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Church of Saint John the Evangelist

A Grade II Listed Building in High Wycombe, Buckinghamshire

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Latitude: 51.6308 / 51°37'51"N

Longitude: -0.7599 / 0°45'35"W

OS Eastings: 485931

OS Northings: 193175

OS Grid: SU859931

Mapcode National: GBR D54.LQM

Mapcode Global: VHDW4.S84M

Entry Name: Church of Saint John the Evangelist

Listing Date: 28 June 1973

Grade: II

Source: Historic England

Source ID: 1159874

English Heritage Legacy ID: 46017

Location: Wycombe, Buckinghamshire, HP11

County: Buckinghamshire

District: Wycombe

Town: Wycombe

Electoral Ward/Division: Abbey

Built-Up Area: High Wycombe

Traditional County: Buckinghamshire

Lieutenancy Area (Ceremonial County): Buckinghamshire

Church of England Parish: High Wycombe Christ the Servant King

Church of England Diocese: Oxford

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Listing Text


1901 by W D Caröe.

MATERIALS: English bond red brick with limestone dressings. Red, clay-tiled roofs

PLAN: Nave with narrow aisles (shorter than the nave and under the same roofline), choir and lower sanctuary, NE organ chamber and vestries. W end (with tower) and SE chapel not executed.

EXTERIOR: The N side, facing has buttressing to the nave which has two-light windows with cusped Y-tracery. To the E the organ chamber projects under catslide roof and has narrow lancet windows. Further E there is a vestry block with rounded E end, embattled parapet and a ribbon of cusped windows in square-headed openings. At the W end a probably post-Caröe brick porch is attached to a plain stepped brick wall. The S side has two pairs of Y-tracery, cusped windows towards the W and one buttress and two lower-set, probably, secondary windows are square-headed with timber mullion and transoms. The choir has a two-light cusped, Y-tracery window above a projection where there was to have been a chapel. There is a large seven-light E window in the gable of the choir which is much taller than the lower-roofed sanctuary. This has three-light square-headed N and S windows with reticulated tracery. The blind E wall has a shallow embattled gable and is decorated with a brick cross. A one-light bellcote straddles the roof ridge and marks the division between the nave and the choir.

INTERIOR: The interior is painted white with bare brick and stone to the arches. The chancel arch is much harrower than the nave and is tall and with inventive mouldings. Beyond it there is a further, lower arch demarcating the division between the choir and the sanctuary which has a much lower roof than the choir. In the E wall there is a shallow stone-framed recess decorated with fleurons and evidently intended to contain a reredos. The three-bay arcades to the aisles are tall and have lozenge-shaped piers which extend upwards as brick shafts supporting the braces of a good open roof. This has arch-braced trusses, a king post above the collar flanked by queen posts with 2-way braces to the upper purlins. The organ chamber on the N side occupies the E bay of the N aisle with a two-bay stone-arched opening into it. The choir has low N and S aisles, the N giving access to steps down to the vestry. Over the choir roof is a boarded wagon roof with deep arch-braces and a wall-plate carved with fleurons; simple, low-pitched rafter roof to the sanctuary.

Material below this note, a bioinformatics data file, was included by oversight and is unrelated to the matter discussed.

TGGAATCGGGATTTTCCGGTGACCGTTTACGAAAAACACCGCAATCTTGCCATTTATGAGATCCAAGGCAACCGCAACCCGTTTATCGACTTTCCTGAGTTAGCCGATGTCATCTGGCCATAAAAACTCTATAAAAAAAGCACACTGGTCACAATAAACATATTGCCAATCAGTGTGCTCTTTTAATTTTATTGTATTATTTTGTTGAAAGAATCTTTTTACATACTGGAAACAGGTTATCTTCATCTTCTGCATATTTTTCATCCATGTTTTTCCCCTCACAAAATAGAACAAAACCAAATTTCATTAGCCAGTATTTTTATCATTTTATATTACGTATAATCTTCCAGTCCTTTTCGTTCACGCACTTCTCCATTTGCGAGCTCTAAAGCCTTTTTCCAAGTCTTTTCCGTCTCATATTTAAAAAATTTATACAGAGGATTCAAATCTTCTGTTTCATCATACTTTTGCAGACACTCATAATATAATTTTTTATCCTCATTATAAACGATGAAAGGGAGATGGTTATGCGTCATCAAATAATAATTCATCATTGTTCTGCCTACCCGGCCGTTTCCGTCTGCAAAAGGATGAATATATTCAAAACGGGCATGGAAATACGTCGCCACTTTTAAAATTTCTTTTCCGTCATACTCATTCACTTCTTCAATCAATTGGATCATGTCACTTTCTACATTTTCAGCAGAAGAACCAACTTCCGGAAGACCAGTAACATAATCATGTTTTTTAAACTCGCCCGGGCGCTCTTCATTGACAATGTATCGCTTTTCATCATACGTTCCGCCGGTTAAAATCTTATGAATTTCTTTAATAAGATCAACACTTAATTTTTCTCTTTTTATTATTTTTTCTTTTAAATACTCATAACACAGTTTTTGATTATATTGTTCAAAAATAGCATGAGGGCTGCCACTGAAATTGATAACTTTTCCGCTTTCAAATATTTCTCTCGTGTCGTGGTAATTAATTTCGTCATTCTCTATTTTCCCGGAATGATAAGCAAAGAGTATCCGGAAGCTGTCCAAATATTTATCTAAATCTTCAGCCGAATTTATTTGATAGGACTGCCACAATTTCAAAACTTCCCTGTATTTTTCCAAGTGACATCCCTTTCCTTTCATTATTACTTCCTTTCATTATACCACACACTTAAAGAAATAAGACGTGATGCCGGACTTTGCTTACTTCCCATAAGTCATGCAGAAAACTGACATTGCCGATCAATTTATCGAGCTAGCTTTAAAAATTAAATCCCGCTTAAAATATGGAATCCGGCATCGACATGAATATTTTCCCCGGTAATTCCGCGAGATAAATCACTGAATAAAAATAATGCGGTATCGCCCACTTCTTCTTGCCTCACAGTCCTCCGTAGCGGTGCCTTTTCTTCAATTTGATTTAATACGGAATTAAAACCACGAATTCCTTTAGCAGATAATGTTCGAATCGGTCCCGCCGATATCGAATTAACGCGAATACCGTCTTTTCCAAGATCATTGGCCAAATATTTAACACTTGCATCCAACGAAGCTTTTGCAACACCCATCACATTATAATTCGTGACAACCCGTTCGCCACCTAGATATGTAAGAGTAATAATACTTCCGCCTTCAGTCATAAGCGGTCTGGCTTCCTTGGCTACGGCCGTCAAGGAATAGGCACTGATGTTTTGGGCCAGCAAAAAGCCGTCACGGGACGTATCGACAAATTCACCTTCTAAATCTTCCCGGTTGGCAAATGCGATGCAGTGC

PRINCIPAL FIXTURES: There are a number of good quality wooden fittings: the sanctuary rail, reading desk, choir stalls and a particularly ornate polygonal pulpit. The pulpit narrows from base to top and is decorated with richly carved overlapping traceried panels with ogee arches. The font has an octagonal bowl with moulded base. In the sanctuary there is a triple sedilia with low transverse arches between each seat, the rear wall of the seat recesses being cusped. The aumbry on the N wall has a timber door with good ferramenta. The choir has a floor of patterned grey and cream tiles, woodblock floor to nave. In the nave the seating consists of wooden chairs.

HISTORY: The architect, William Douglas Caröe (1857-1938) was a leading church architect at the end of the C19 and the early C20. He was articled to Edmund Kirby of Liverpool in 1879-80 but transferred his articles in 1881 to the great Gothic revivalist, J L Pearson, until 1883. He travelled extensively on the continent in 1877-82 before setting up in practice in London in 1883 after which he developed a prolific church-building and restoration practice and became architect to the deans and chapters of Southwell, Hereford, Brecon and Exeter. He was architect to the Charity Commission and to the Ecclesiastical Commission from 1895. Caröe is noted for his freely-treated and inventive Gothic as seen, for example, at St John's in the unusual differential heights of the choir and sanctuary and the details of, for example, the pulpit and treatment of the chancel arch.

Nikolaus Pevsner and E A Williamson The Buildings of England: Buckinghamshire, 1994, p 387
Jennifer Freeman, W D Caröe: his Architectural Achievement, 1990, p 56
Antonia Brodie et al., Directory of British Architects 1834-1914, vol 2001, pp 335-6

The church of St John the Evangelist, High Wycombe, is designated at Grade II for the following principal reasons:
* It is an inventive and interesting design by a leading architect of the late Gothic Revival although sadly not completed to his intended designs
* It has a number of good fixtures and furnishings

This text is from the original listing, and may not necessarily reflect the current setting of the building.

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